The lights at this year’s Sundance Film Festival will be especially bright for Carnegie Mellon University.
Of the 16 feature films competing in the U.S. Dramatic category — selected from over 2,000 submissions — four of them star young School of Drama alumni and a fifth features a CMU faculty member as an executive producer.
CMU’s strong showing at this year’s festival is “a testament to the high caliber of their training,” said Peter Cooke, head of the School of Drama.
Nearly 50,000 industry members and cinephiles are expected to descend upon the snow-capped mountains of Utah Jan. 19-29 to have an opportunity to watch the world premieres with CMU ties.
Chante Adams, a 2016 CMU alumna, stars as young rap phenom Roxanne Shante in “Roxanne Roxanne,” based on the true story of Lolita “Roxanne Shante” Gooden. Cast as the lead character less than two months after graduating, Adams was given just two weeks to prepare for her first-ever professional film role, one that required her to not only rap, but do so while wearing prosthetic braces.
Adams said she “just hopped out of the classroom” when she learned she would be acting opposite the highly acclaimed Mahershala Ali — a Golden Globe nominee and likely Oscar contender for “Moonlight” — who plays the father of Roxanne’s child. But the high-profile role and condensed preparation time was not a problem for her.
“Because of the training I had at CMU, I knew exactly how I needed to prepare,” Adams said.
Serendipitously, Adams saw a friendly face on set. Mitchell Edwards, a 2015 alumnus who appears in the 2017 Sundance feature film “Burning Sands,” was cast as Roxanne’s childhood friend and shares several scenes with Adams.
The Yellow Birds
Labeled one of “Four Films to Know" at Sundance this year by The New York Times, “The Yellow Birds” follows two young soldiers deployed to fight in the Iraq War. Carter Redwood, a 2014 CMU graduate, plays soldier Lenny Crockett.
Since graduating, Redwood has worked steadily in television and film. His credits include “The Transfiguration,” which debuted at the prestigious Cannes International Film Festival in 2016.
But his work in “The Yellow Birds” was unlike anything he ever experienced. A two-month film shoot in the Moroccan desert began with a week-long boot camp in which Redwood received military training from Dale Dye, a military veteran turned movie technical adviser whose credits include “Platoon,” “Born on the Fourth of July” and “Saving Private Ryan.”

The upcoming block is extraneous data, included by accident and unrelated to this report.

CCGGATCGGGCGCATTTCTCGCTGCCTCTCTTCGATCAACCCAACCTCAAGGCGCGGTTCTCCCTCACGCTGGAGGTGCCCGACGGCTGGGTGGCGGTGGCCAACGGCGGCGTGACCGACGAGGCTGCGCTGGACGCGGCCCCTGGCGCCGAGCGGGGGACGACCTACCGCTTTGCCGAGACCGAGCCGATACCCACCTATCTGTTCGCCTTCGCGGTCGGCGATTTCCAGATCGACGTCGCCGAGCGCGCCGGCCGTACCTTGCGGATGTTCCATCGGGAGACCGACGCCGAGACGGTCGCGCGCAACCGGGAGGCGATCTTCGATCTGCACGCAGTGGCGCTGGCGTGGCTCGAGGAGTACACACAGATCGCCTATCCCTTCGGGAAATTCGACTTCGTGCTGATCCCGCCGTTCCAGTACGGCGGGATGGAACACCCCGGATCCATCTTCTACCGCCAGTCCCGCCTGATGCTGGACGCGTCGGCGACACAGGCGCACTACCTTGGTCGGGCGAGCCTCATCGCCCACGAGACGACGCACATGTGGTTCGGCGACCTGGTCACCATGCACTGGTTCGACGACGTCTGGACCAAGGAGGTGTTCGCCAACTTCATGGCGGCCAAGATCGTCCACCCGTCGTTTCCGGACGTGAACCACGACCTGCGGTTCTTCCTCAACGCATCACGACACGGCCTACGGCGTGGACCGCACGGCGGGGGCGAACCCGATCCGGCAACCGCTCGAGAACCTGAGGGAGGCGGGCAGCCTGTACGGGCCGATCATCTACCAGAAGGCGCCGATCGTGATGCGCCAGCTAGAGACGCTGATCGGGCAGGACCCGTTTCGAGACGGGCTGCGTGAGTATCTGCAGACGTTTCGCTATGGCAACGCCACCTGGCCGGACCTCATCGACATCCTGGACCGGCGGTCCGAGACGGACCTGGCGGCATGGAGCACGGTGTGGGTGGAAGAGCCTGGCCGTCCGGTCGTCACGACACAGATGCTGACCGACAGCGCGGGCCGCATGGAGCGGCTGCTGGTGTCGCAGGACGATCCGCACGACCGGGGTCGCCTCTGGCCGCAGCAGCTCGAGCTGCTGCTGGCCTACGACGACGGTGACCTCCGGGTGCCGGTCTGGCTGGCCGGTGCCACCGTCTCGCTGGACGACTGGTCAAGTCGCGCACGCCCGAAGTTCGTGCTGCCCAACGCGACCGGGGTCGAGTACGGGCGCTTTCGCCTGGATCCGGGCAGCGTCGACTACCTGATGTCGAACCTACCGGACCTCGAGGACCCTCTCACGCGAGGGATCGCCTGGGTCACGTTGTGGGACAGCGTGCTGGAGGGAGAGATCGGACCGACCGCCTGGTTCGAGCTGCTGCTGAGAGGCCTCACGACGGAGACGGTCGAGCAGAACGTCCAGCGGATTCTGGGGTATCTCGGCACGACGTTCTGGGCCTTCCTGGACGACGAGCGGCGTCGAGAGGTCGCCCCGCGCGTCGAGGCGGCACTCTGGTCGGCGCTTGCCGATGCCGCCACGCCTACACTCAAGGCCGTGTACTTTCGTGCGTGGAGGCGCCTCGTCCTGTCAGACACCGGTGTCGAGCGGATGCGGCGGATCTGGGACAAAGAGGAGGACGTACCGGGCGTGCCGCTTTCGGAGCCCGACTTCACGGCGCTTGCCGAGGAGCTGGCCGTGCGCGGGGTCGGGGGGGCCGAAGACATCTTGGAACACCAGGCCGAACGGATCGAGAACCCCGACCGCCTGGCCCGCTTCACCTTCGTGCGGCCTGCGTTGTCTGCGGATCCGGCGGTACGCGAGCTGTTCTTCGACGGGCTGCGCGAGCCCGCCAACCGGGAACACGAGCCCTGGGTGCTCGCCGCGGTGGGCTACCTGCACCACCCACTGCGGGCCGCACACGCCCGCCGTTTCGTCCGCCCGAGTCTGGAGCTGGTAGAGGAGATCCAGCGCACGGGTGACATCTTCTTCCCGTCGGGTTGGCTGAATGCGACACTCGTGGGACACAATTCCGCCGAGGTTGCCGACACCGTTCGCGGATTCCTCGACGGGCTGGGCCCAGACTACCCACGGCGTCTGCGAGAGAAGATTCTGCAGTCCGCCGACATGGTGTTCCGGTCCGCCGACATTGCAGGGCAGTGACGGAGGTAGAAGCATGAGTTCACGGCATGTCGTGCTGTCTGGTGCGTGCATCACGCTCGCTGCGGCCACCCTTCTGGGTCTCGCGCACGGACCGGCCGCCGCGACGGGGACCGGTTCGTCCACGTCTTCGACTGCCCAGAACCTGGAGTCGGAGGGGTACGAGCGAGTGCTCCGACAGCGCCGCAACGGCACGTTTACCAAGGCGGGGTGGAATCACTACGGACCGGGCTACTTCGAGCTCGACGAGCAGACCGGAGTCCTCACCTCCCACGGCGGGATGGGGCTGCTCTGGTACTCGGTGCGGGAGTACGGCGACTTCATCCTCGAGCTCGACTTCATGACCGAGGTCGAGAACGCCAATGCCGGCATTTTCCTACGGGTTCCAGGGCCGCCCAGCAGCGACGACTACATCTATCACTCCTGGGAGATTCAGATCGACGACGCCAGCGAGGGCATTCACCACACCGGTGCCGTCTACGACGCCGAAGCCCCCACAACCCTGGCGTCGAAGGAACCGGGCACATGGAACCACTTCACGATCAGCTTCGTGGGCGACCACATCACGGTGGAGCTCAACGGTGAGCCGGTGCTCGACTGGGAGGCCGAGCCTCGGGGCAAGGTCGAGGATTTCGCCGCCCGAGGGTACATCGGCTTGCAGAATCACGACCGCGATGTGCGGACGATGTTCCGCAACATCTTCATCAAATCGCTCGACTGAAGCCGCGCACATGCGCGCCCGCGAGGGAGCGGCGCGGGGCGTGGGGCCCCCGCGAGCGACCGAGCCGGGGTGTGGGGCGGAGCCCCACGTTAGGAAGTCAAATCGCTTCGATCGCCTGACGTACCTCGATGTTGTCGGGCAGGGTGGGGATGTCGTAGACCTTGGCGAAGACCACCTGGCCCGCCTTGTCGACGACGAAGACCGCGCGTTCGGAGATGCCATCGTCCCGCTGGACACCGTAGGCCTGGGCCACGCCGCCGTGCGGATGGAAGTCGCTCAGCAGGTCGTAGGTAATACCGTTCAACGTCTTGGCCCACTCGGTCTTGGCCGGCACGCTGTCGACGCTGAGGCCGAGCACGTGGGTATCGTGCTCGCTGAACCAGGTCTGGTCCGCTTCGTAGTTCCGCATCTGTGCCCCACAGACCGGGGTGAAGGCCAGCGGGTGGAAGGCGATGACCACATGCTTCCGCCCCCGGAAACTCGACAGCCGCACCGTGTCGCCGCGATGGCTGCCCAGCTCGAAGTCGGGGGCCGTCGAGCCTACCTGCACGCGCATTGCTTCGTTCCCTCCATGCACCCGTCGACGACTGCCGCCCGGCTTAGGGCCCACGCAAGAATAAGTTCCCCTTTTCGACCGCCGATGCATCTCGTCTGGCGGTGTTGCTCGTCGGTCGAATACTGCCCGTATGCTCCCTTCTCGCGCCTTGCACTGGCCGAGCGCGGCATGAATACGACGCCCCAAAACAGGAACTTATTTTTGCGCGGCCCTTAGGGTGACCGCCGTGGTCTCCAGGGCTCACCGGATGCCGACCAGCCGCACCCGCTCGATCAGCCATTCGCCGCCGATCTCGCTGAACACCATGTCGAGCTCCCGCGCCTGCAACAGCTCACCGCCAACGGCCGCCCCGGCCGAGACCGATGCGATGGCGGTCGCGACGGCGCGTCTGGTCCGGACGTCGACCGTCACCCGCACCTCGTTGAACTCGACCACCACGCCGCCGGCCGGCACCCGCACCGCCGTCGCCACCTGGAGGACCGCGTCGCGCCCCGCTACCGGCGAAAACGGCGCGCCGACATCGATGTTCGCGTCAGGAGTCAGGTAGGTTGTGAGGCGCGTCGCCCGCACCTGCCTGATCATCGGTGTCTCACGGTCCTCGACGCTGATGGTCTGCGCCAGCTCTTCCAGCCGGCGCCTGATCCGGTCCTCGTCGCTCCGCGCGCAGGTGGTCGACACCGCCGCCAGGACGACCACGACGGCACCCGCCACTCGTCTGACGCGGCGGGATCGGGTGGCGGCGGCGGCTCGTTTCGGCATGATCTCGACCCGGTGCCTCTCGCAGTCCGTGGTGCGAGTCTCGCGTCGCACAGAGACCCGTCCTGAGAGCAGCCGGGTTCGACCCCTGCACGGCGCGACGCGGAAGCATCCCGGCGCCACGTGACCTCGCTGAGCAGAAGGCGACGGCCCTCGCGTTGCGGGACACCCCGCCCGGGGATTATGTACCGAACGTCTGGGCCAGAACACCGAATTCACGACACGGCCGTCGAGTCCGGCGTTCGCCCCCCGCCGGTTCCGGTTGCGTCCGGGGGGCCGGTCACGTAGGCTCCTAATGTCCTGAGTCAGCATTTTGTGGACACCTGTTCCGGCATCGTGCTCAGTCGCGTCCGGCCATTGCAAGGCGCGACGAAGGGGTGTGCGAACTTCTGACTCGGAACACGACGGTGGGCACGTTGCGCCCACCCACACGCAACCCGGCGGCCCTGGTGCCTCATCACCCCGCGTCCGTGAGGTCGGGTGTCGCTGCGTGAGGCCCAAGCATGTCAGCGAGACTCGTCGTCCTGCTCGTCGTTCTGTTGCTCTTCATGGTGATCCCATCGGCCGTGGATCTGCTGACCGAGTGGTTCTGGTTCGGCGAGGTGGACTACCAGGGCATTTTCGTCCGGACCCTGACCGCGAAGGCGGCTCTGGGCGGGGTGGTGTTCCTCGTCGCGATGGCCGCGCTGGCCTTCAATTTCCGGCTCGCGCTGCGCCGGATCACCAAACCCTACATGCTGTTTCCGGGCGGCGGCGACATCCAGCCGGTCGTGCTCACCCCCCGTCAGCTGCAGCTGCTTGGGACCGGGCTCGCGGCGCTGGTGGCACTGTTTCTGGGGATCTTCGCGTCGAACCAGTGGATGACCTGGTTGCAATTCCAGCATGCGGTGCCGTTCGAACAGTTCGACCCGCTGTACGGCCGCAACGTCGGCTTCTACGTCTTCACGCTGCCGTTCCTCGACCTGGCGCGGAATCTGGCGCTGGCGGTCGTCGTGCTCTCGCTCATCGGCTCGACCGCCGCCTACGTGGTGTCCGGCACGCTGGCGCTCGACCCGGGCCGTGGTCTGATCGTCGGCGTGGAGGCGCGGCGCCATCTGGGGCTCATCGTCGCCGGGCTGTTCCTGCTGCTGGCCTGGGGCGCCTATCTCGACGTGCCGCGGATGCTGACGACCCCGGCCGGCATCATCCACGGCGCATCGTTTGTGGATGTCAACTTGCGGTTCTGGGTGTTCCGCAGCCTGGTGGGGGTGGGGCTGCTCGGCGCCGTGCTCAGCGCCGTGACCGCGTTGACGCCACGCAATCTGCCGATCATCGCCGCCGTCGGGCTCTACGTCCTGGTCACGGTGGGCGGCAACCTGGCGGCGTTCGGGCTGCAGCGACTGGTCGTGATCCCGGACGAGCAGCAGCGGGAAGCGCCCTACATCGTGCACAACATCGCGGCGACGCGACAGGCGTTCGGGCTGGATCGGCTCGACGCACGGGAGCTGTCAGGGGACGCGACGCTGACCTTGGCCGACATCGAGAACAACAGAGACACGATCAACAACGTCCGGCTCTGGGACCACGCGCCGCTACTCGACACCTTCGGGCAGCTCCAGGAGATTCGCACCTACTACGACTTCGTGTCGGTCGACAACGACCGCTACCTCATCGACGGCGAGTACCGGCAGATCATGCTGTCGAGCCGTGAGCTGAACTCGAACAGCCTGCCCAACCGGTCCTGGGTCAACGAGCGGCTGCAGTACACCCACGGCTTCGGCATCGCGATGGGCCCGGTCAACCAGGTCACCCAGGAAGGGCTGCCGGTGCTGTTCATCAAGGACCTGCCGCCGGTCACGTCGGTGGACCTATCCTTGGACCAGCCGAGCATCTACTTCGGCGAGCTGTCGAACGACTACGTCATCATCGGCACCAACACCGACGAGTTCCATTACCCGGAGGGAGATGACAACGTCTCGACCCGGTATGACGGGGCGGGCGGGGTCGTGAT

“From firing blanks, to performing tactical drills at 3 a.m. in the middle of the desert, to jumping out of Humvees, it required everything I had to give,” Redwood recalled. “But the 12-hour days of classes and rehearsals at Carnegie Mellon translated perfectly to the 12-hour days of training and filming. I had to be on my A-game at all times…and thankfully, my acting training instilled in me the values of focus, preparation and resilience, which were vital for me on set.”
“Burning Sands,” which stars 2015 CMU alumnus Mitchell Edwards, has already secured global distribution from Netflix.
“Deep into a fraternity’s Hell Week,” reads the film’s synopsis, “a favored pledge is torn between honoring a code of silence or standing up against the intensifying violence of underground hazing.”
Edwards had little downtime between shooting “Burning Sands” and “Roxanne Roxanne,” and he said CMU’s training “allowed me to develop my characters quickly and perform with confidence.”
Two sisters come of age in “Landline” when they discover their father’s affair — and it turns out he is not the only cheater in the family. Set in the 1990s in New York City, the film is the recipient of early Sundance buzz from the likes of industry trade outlet Indiewire. “Landline” stars alumna Abby Quinn, who studied at CMU from 2014 to 2015.
Jonathan Baker, an adjunct professor in CMU’s Master of Entertainment Industry Management (MEIM) program, served as an executive producer on “Crown Heights.” The film centers on the true story of Colin Warner, who was wrongfully convicted of murder, and his best friend who devotes his life to proving his innocence.
Cheering on Baker’s film in Park City, Utah, will be second-year MEIM students, who attend special seminars and panels at the Sundance Film Festival each year to learn about distribution and film acquisition. The MEIM program is a joint offering of CMU’s Heinz College and College of Fine Arts.
CMU is no stranger to the nation’s premier independent film festival. Last year, Netflix purchased the streaming rights to “Talullah,” written and directed by 1999 School of Drama alumna Sian Heder.
Throughout 2017, each of the above films are expected to appear in cinemas nationwide and/or be available through online streaming.
"Crown Heights" won the festival’s Audience Award. In addition, Variety reports that Amazon Studios picked up the rights to the film for more than $2 million!
Chante Adams won the festival’s Special Jury Award for Breakthrough Performance!
"Yellow Birds" won the festival’s Special Jury Award for Cinematography!
Roxanne Benjamin (MEIM 2009) directed “Don’t Fall” which delivers some beautifully-choreographed action as one of four short films in the “XX” horror anthology.